What Do the 3 Stripes on Adidas Mean?
The origin of the three stripes The two stripes embroidered on the sides of the Dassler brothers’ cleats inspired the iconic three stripes on Adidas shoes. The stripes protected the shoe’s construction while also representing the brothers’ partnership. The three stripes of the Adidas logo symbolize a mountain, indicating the struggles and objectives that people must face.
Adolf Dassler has the intention to keep the stripes as a defining characteristic of the Adidas design, but he couldn’t utilize the family brand emblem. As a result, the entrepreneur opted to add a third stripe. It was vital to color the stripes so they could be visible from the stands.
The Finnish sports manufacturer Karhu had to use Dassler’s idea to build its sneakers with three stripes. That didn’t deter Adolf, who bought the three stripes rights from Karhu for two whisky bottles.
What Does the Adidas Logo Symbolize?
The trefoil emblem helped Adidas transcend the sporting arena and pervade every part of popular culture. Whether it’s the Adidas tagline “Unattainable is nothing” or “Adidas is all in,’ the message is clear: Adidas also takes part in assisting athletes in achieving all of their goals, even those that appear impossible, to begin with.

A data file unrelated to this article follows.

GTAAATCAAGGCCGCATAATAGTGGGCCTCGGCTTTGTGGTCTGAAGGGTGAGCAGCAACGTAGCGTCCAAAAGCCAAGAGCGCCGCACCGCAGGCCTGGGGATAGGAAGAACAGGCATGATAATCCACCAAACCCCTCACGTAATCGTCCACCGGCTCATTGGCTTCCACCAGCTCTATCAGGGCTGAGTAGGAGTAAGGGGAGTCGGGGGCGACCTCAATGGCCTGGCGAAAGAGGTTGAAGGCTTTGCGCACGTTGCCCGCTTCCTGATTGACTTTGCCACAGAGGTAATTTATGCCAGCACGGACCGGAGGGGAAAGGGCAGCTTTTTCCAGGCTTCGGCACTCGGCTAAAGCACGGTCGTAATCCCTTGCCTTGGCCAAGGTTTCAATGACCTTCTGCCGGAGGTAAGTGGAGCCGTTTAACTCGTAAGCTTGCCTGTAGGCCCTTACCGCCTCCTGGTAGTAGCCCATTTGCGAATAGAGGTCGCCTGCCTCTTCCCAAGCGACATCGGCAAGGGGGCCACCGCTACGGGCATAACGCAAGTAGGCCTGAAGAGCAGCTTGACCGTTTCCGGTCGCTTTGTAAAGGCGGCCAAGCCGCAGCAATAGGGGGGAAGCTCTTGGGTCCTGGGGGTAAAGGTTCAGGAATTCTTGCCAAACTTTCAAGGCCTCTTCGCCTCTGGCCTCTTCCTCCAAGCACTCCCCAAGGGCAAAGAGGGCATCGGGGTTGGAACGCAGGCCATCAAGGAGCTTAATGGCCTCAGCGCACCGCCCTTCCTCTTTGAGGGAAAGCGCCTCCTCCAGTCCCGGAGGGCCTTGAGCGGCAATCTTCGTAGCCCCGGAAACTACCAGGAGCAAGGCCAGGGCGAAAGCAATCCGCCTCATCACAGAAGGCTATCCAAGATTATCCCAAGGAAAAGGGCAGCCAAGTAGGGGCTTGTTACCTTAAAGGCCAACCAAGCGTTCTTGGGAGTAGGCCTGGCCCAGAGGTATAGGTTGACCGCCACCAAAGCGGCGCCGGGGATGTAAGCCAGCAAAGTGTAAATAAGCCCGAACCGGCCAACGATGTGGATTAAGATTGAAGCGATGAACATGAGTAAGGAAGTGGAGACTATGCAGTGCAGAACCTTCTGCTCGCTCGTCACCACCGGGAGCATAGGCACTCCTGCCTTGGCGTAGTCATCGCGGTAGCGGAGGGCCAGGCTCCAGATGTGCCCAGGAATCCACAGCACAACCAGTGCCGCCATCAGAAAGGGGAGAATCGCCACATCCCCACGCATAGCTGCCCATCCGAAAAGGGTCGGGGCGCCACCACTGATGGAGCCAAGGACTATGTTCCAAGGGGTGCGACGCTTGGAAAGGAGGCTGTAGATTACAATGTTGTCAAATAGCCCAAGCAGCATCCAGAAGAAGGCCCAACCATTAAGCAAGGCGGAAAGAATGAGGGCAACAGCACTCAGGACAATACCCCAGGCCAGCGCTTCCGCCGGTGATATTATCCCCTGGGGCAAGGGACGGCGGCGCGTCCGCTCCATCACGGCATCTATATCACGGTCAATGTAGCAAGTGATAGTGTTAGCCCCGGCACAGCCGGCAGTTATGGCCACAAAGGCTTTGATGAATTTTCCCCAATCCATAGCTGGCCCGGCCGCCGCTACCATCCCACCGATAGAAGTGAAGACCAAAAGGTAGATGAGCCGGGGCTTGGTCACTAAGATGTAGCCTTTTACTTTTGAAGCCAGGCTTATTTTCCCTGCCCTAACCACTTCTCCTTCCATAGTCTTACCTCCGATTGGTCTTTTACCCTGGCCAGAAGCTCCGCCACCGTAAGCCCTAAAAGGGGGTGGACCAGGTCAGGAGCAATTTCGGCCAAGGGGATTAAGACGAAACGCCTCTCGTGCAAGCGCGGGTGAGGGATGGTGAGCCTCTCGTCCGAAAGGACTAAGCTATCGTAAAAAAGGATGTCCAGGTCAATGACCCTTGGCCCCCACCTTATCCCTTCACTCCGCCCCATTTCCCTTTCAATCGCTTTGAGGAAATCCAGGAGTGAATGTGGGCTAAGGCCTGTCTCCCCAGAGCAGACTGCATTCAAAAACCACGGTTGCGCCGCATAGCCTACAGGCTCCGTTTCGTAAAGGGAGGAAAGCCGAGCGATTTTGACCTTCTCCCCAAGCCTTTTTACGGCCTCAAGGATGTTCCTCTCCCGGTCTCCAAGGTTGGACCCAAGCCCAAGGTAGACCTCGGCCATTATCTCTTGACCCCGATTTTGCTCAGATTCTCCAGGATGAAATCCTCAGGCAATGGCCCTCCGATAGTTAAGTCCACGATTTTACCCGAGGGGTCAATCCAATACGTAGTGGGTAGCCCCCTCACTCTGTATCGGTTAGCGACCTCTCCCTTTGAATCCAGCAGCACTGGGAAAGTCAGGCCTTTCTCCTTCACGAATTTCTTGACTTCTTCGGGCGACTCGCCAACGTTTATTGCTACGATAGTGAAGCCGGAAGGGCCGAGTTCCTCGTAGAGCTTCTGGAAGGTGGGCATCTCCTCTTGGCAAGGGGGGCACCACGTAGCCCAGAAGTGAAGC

The performance logo was more conceiving by creative director Peter Moore in 1990 for the Equipment brand of athletic gear. The three stripes are reminiscent of those seen on early Adidas sports shoes, but they also resemble the contour of a mountain, symbolizing the difficulties that athletes encounter.
Why Does Adidas Have 2 Logos?
Rather than changing its emblem permanently, Adidas has incorporated new logos. The trefoil emblem appears on Adidas Originals products, whereas the mountain logo appears on tech or sports-related products.
What Is the Real Logo of Adidas?
When the company began producing apparel in 1971, it modified its logo form to the now-iconic trefoil. This trefoil logo consists of three football shapes that are in a curved pattern at the bottom.
What Is the Adidas Slogan?
Among its branding triumphs is the development of the Adidas tagline “Impossible Is Nothing.” Its current motto is “Adidas Lives its Slogan, Impossible Is Nothing, with 3-D Printed Sneakers – Technology and Operations Management.”